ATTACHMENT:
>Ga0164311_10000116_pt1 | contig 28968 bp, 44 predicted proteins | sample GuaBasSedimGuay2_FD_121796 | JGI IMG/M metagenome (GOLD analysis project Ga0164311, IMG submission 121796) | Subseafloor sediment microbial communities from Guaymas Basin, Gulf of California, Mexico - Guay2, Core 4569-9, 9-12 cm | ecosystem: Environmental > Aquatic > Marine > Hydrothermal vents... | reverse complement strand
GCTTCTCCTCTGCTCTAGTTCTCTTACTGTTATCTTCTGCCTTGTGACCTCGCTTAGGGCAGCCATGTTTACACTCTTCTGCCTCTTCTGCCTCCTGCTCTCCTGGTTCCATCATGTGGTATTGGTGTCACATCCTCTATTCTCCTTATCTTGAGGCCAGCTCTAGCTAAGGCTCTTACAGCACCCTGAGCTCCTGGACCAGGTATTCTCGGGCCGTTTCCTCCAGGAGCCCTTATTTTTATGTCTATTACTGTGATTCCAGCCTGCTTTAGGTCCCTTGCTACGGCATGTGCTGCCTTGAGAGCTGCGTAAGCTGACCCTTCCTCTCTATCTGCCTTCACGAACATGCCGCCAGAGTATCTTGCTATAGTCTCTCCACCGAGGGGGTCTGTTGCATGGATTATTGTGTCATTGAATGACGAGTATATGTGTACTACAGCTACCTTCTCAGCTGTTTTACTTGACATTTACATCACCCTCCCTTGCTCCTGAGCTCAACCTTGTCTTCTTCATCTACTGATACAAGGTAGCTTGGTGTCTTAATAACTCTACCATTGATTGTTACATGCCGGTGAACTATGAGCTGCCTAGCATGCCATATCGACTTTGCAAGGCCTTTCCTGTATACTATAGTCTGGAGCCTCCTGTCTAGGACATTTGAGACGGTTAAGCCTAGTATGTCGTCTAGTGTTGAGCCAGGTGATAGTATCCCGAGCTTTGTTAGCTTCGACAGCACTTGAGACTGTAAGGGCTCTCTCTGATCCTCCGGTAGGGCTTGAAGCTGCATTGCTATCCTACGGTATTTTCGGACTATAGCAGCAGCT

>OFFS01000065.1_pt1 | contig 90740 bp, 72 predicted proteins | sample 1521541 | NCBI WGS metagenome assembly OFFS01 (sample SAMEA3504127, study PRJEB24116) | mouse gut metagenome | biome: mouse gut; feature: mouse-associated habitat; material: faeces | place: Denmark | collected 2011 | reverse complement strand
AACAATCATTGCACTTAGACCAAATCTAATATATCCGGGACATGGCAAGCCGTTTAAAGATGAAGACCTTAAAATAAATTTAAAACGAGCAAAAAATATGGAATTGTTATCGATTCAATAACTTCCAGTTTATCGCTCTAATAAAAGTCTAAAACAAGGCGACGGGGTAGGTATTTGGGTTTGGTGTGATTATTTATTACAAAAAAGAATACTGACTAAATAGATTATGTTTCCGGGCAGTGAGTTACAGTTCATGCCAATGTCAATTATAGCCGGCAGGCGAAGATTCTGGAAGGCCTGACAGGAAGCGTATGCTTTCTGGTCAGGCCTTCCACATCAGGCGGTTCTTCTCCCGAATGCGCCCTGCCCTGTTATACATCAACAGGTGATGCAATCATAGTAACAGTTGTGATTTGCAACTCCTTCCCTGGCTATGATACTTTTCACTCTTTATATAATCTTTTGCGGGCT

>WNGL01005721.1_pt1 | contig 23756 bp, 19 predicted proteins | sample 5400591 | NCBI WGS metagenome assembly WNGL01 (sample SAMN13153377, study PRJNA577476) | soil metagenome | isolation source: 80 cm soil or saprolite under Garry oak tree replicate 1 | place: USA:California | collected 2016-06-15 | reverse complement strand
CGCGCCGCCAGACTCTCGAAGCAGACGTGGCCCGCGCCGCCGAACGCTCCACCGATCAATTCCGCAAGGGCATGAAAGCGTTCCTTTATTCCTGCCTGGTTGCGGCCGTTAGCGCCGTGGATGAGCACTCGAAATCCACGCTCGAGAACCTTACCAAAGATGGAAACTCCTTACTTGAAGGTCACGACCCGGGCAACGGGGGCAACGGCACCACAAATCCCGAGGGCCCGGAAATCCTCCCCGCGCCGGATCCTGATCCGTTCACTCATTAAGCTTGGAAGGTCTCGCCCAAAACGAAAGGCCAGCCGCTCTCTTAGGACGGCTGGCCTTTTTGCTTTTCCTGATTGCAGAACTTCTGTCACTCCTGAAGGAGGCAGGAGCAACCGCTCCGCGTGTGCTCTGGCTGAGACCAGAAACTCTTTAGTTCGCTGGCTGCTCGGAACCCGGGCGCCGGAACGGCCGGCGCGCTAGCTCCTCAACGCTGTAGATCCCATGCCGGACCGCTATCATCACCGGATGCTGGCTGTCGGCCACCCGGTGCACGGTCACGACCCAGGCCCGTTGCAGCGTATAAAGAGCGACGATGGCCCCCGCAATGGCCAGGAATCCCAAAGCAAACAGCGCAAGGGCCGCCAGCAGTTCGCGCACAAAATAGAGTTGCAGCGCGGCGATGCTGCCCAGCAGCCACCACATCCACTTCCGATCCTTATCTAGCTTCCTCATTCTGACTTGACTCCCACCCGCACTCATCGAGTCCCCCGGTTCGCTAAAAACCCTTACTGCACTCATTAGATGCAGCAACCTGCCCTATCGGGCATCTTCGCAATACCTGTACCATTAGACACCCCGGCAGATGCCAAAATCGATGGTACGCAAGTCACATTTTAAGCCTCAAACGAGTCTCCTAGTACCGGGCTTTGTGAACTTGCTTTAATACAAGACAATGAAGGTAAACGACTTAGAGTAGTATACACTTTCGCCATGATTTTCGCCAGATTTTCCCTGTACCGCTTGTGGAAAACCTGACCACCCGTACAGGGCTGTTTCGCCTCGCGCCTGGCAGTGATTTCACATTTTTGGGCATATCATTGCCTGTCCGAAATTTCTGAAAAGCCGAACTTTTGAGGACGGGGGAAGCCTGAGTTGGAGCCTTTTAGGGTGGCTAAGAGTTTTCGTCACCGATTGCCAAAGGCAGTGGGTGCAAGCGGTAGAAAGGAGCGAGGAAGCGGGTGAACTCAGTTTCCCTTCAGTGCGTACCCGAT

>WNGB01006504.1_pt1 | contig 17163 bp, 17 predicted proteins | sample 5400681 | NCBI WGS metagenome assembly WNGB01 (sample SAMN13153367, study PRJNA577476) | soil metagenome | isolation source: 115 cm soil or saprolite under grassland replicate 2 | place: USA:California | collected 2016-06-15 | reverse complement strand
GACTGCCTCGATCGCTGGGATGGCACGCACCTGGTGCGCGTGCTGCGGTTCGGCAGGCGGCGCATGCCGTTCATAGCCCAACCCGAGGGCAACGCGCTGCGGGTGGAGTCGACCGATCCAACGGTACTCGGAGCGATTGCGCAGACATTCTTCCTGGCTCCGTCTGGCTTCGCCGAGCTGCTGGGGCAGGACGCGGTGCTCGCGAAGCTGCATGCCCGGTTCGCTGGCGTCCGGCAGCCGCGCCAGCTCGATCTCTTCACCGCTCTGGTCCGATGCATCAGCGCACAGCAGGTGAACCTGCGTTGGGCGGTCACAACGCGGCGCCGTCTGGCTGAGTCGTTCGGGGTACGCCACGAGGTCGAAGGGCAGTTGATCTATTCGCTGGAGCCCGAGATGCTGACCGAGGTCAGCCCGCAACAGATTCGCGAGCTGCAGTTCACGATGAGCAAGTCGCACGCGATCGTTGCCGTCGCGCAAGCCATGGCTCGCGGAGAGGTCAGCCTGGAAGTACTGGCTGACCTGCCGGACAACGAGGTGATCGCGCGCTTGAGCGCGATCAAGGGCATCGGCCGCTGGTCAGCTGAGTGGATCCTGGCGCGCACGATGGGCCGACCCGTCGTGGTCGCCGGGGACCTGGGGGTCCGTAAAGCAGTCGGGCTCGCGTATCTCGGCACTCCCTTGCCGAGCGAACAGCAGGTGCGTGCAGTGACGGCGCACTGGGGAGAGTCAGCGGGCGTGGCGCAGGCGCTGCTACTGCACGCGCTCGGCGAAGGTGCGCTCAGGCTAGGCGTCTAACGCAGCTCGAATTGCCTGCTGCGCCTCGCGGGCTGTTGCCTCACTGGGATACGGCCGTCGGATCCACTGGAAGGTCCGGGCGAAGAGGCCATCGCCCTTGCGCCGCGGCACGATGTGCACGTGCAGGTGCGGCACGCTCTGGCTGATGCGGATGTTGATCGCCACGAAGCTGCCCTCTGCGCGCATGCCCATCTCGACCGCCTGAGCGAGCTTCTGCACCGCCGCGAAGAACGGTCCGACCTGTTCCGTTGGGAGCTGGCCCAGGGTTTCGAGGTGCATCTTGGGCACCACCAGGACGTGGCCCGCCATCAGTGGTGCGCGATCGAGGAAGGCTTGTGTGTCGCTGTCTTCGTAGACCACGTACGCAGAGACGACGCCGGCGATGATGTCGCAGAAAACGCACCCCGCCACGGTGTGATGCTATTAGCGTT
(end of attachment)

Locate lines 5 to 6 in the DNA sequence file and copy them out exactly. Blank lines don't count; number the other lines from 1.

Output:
>WNGL01005721.1_pt1 | contig 23756 bp, 19 predicted proteins | sample 5400591 | NCBI WGS metagenome assembly WNGL01 (sample SAMN13153377, study PRJNA577476) | soil metagenome | isolation source: 80 cm soil or saprolite under Garry oak tree replicate 1 | place: USA:California | collected 2016-06-15 | reverse complement strand
CGCGCCGCCAGACTCTCGAAGCAGACGTGGCCCGCGCCGCCGAACGCTCCACCGATCAATTCCGCAAGGGCATGAAAGCGTTCCTTTATTCCTGCCTGGTTGCGGCCGTTAGCGCCGTGGATGAGCACTCGAAATCCACGCTCGAGAACCTTACCAAAGATGGAAACTCCTTACTTGAAGGTCACGACCCGGGCAACGGGGGCAACGGCACCACAAATCCCGAGGGCCCGGAAATCCTCCCCGCGCCGGATCCTGATCCGTTCACTCATTAAGCTTGGAAGGTCTCGCCCAAAACGAAAGGCCAGCCGCTCTCTTAGGACGGCTGGCCTTTTTGCTTTTCCTGATTGCAGAACTTCTGTCACTCCTGAAGGAGGCAGGAGCAACCGCTCCGCGTGTGCTCTGGCTGAGACCAGAAACTCTTTAGTTCGCTGGCTGCTCGGAACCCGGGCGCCGGAACGGCCGGCGCGCTAGCTCCTCAACGCTGTAGATCCCATGCCGGACCGCTATCATCACCGGATGCTGGCTGTCGGCCACCCGGTGCACGGTCACGACCCAGGCCCGTTGCAGCGTATAAAGAGCGACGATGGCCCCCGCAATGGCCAGGAATCCCAAAGCAAACAGCGCAAGGGCCGCCAGCAGTTCGCGCACAAAATAGAGTTGCAGCGCGGCGATGCTGCCCAGCAGCCACCACATCCACTTCCGATCCTTATCTAGCTTCCTCATTCTGACTTGACTCCCACCCGCACTCATCGAGTCCCCCGGTTCGCTAAAAACCCTTACTGCACTCATTAGATGCAGCAACCTGCCCTATCGGGCATCTTCGCAATACCTGTACCATTAGACACCCCGGCAGATGCCAAAATCGATGGTACGCAAGTCACATTTTAAGCCTCAAACGAGTCTCCTAGTACCGGGCTTTGTGAACTTGCTTTAATACAAGACAATGAAGGTAAACGACTTAGAGTAGTATACACTTTCGCCATGATTTTCGCCAGATTTTCCCTGTACCGCTTGTGGAAAACCTGACCACCCGTACAGGGCTGTTTCGCCTCGCGCCTGGCAGTGATTTCACATTTTTGGGCATATCATTGCCTGTCCGAAATTTCTGAAAAGCCGAACTTTTGAGGACGGGGGAAGCCTGAGTTGGAGCCTTTTAGGGTGGCTAAGAGTTTTCGTCACCGATTGCCAAAGGCAGTGGGTGCAAGCGGTAGAAAGGAGCGAGGAAGCGGGTGAACTCAGTTTCCCTTCAGTGCGTACCCGAT